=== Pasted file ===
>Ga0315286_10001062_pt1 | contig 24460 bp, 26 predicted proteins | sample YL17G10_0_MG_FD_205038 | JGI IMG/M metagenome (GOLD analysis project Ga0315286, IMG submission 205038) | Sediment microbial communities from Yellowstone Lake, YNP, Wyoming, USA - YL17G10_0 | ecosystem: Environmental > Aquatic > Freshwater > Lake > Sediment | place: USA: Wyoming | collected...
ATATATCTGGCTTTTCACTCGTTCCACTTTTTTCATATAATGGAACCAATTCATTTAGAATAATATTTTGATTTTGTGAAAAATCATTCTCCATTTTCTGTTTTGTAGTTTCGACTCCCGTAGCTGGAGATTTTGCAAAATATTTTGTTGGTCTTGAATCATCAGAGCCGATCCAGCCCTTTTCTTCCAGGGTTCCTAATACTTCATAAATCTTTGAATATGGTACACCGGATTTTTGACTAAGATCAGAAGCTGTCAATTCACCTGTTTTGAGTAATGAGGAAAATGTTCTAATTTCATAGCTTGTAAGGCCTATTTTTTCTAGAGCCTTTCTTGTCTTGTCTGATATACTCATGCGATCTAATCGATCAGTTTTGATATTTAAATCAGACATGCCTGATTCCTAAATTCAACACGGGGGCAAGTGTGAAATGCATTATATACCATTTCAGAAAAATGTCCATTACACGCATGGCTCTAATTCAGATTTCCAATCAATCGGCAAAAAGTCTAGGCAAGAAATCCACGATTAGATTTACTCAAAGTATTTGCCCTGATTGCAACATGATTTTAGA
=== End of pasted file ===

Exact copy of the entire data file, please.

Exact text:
>Ga0315286_10001062_pt1 | contig 24460 bp, 26 predicted proteins | sample YL17G10_0_MG_FD_205038 | JGI IMG/M metagenome (GOLD analysis project Ga0315286, IMG submission 205038) | Sediment microbial communities from Yellowstone Lake, YNP, Wyoming, USA - YL17G10_0 | ecosystem: Environmental > Aquatic > Freshwater > Lake > Sediment | place: USA: Wyoming | collected...
ATATATCTGGCTTTTCACTCGTTCCACTTTTTTCATATAATGGAACCAATTCATTTAGAATAATATTTTGATTTTGTGAAAAATCATTCTCCATTTTCTGTTTTGTAGTTTCGACTCCCGTAGCTGGAGATTTTGCAAAATATTTTGTTGGTCTTGAATCATCAGAGCCGATCCAGCCCTTTTCTTCCAGGGTTCCTAATACTTCATAAATCTTTGAATATGGTACACCGGATTTTTGACTAAGATCAGAAGCTGTCAATTCACCTGTTTTGAGTAATGAGGAAAATGTTCTAATTTCATAGCTTGTAAGGCCTATTTTTTCTAGAGCCTTTCTTGTCTTGTCTGATATACTCATGCGATCTAATCGATCAGTTTTGATATTTAAATCAGACATGCCTGATTCCTAAATTCAACACGGGGGCAAGTGTGAAATGCATTATATACCATTTCAGAAAAATGTCCATTACACGCATGGCTCTAATTCAGATTTCCAATCAATCGGCAAAAAGTCTAGGCAAGAAATCCACGATTAGATTTACTCAAAGTATTTGCCCTGATTGCAACATGATTTTAGA